SPOKANE, Wash., July 7. TWO years ago, Michael Veith helped his relay team set a national swimming record at age 55. On Sunday, August 3rd, Veith didn't finish his last race. He died about 125 yards short of the Medical Lake shoreline in the swimming leg of the Troika Triathlon.
"He was in the best shape of his life," said Larry Krauser, Veith's friend and swimming partner. "He went fast. He died doing something he loved to do."
The Spokane County medical examiner's office had an autopsy planned Monday, but those results were not available.
Veith, a Vietnam combat veteran, had founded his company, H2 Power Systems, which sought fuel-efficient and economical ways to provide power to homes through the use of hydrogen fuel cells. He and his wife of 36 years, Cristi, had lived in Spokane for the past three years, Krauser said. They had two sons. "She's taking it very hard," Krauser said of Cristi Veith. "They were very much in love and very much best friends."
Krauser and others don't believe that the 57-year-old Veith could have drowned. Every work day, he swam much farther with his Spokane Club Masters teammates than the 1.2-mile swim for the Troika.
He was a veteran of several open-water races. "The distance was not a problem," Krauser said. "Something else happened." Veith, who agreed to take a friend's place in the Troika race, finished seventh overall in the July 20 Steve Omi Race in Coeur d'Alene.
On Sunday, more than 280 racers competed in the Troika Triathlon. Veith's team was among about 30 that split the swimming, biking and running race into a relay.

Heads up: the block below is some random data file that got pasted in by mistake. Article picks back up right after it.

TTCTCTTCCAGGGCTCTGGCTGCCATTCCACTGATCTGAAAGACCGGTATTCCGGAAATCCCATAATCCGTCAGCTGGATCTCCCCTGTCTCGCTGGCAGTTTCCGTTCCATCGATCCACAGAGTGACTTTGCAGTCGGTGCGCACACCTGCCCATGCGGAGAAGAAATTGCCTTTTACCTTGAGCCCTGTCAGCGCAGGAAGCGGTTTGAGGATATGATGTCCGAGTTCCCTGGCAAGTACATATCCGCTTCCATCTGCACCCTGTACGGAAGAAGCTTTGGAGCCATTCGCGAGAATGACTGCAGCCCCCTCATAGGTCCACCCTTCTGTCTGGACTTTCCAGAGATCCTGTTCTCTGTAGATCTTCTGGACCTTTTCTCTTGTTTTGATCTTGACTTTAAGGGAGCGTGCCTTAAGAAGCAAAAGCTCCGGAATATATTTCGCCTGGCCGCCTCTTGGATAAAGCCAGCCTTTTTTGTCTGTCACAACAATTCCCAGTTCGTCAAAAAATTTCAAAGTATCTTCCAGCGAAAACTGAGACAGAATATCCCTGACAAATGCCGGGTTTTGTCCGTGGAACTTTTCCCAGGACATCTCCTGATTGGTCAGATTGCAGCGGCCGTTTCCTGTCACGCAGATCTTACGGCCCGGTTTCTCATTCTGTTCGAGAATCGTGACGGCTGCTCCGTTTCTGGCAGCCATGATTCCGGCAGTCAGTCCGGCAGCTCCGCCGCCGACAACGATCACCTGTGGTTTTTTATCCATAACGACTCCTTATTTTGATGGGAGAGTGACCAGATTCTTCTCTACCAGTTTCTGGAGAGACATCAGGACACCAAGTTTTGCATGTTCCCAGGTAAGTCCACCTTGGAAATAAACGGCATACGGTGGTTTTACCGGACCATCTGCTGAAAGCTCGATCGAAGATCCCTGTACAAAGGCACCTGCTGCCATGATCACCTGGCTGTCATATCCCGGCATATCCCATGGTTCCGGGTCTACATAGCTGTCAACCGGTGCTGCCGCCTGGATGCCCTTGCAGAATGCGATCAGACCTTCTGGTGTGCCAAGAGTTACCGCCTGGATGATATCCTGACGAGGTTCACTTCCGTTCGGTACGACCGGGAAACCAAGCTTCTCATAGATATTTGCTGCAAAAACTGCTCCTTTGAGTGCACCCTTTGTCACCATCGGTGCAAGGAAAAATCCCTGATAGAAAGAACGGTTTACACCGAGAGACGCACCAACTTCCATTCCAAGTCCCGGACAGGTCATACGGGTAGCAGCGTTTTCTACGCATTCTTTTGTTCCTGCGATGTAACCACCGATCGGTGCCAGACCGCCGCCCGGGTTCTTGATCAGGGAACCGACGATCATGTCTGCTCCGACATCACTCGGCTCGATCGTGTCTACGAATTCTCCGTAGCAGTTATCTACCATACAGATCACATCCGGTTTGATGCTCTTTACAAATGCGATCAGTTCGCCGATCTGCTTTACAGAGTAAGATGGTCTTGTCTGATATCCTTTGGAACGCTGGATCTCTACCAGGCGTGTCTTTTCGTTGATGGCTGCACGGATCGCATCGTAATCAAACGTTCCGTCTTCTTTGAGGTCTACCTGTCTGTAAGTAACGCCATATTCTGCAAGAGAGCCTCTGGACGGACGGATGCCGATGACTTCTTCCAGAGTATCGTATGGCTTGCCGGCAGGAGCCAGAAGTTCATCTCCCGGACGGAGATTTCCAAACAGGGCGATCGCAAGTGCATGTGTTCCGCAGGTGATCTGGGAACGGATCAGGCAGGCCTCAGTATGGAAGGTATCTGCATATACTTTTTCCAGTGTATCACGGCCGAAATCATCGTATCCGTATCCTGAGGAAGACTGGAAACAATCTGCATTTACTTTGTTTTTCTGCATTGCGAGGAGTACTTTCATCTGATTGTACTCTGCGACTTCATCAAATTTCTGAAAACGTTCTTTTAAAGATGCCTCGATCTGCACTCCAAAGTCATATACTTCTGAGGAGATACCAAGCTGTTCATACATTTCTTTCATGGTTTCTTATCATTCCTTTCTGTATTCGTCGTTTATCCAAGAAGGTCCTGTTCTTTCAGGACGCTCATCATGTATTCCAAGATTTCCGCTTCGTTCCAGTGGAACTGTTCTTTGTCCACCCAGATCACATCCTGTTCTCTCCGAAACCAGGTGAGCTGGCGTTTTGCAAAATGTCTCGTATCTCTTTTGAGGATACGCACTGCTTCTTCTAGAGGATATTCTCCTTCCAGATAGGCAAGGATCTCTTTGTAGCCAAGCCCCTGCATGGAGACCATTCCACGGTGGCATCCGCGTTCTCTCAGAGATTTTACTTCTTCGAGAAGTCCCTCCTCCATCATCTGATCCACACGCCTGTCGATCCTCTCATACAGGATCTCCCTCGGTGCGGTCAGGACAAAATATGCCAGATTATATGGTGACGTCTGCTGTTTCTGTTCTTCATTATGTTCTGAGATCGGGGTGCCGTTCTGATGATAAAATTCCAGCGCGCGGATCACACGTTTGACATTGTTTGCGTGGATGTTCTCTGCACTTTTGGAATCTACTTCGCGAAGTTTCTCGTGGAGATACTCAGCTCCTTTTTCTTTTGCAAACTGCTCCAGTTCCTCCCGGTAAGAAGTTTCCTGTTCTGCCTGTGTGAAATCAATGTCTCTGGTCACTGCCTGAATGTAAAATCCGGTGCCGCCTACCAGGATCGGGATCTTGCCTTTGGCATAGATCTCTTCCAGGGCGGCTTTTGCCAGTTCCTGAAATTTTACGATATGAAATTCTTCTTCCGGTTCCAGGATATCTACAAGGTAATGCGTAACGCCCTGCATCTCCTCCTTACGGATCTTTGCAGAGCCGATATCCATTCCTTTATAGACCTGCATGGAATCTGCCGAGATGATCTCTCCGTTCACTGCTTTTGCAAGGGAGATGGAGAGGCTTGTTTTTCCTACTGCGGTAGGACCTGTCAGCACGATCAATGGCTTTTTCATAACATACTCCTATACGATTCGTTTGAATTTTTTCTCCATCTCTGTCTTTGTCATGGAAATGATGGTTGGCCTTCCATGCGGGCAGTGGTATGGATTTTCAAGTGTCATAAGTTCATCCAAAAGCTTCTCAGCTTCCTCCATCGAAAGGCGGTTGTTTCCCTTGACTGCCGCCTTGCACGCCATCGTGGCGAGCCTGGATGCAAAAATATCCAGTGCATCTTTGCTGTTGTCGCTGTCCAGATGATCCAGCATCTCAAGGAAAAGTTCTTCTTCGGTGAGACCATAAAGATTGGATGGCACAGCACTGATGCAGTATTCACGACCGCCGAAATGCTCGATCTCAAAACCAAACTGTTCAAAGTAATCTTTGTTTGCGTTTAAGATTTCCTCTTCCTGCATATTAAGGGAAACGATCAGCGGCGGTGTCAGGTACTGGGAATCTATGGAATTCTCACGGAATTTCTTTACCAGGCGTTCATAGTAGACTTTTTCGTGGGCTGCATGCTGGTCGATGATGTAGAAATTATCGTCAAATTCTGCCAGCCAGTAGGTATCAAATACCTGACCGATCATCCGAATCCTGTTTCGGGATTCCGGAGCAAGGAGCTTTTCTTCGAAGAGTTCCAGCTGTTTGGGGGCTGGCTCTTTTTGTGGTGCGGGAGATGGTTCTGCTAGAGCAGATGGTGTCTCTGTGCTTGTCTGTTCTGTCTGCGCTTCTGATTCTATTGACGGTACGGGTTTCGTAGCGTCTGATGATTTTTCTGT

Race spokesman Von Klohe said race officials were constantly scanning the water, especially as the racers neared the end of the 1.2-mile swim. Then someone spotted an "object" in the water about 125 yards from the shoreline. "We couldn't tell what it was with binoculars; we sent a swimmer to investigate." Once that swimmer reached the object, he quickly waved for help. "One of the support kayaks came to him, and headed into shore with Michael”, Klohe said. Firefighters and water rescue crews were on hand and immediately began CPR.
"They spent several minutes with him on the beach." While that was going on, his family was contacted and requested that he be transported to Deaconess Medical Center" Klohe said.
Cory Yost swam with Veith in the race. He also competed in the biking and running portions of the Troika. "When I crossed the finish line, I was told there had been an incident in the swim and someone had drowned," Yost said. He gathered his gear and learned from a fellow swimmer that the victim was Veith.
"Mike was a fabulous athlete, one of the top Masters swimmers in the country. It totally shocked me," Yost said. Veith is the only fatality in the 23-year history of the Troika.
Some of his fellow swimmers gathered Sunday night and shared memories of Veith. On Monday, the swimmers suspended their normal workouts at Witter Pool in Mission Park and swam eight, 300-meter intervals in honor of the date, 8-3, that Veith died.
"It was pretty tough," Yost said. "It was somewhat ironic that it was a workout that he really wouldn't have liked. He was a very good sprinter."
Veith hadn't signed up for the race Sunday. He stood in for a friend, Barclay Klingel, who was sick. Klingel first asked Krauser, but he declined because he is taking aim at a Masters world record in an upcoming meet. Veith was happy to oblige Klingel's request, said Krauser, who now feels bad that he didn't take the race. "But if it didn't happen this weekend, it might have happened in the next one," he said.
Friends and teammates will gather at 6 p.m. Friday for a memorial. "Mike was such a great guy. He always had a smile," Krauser said. "He certainly leaves part of himself with all of us."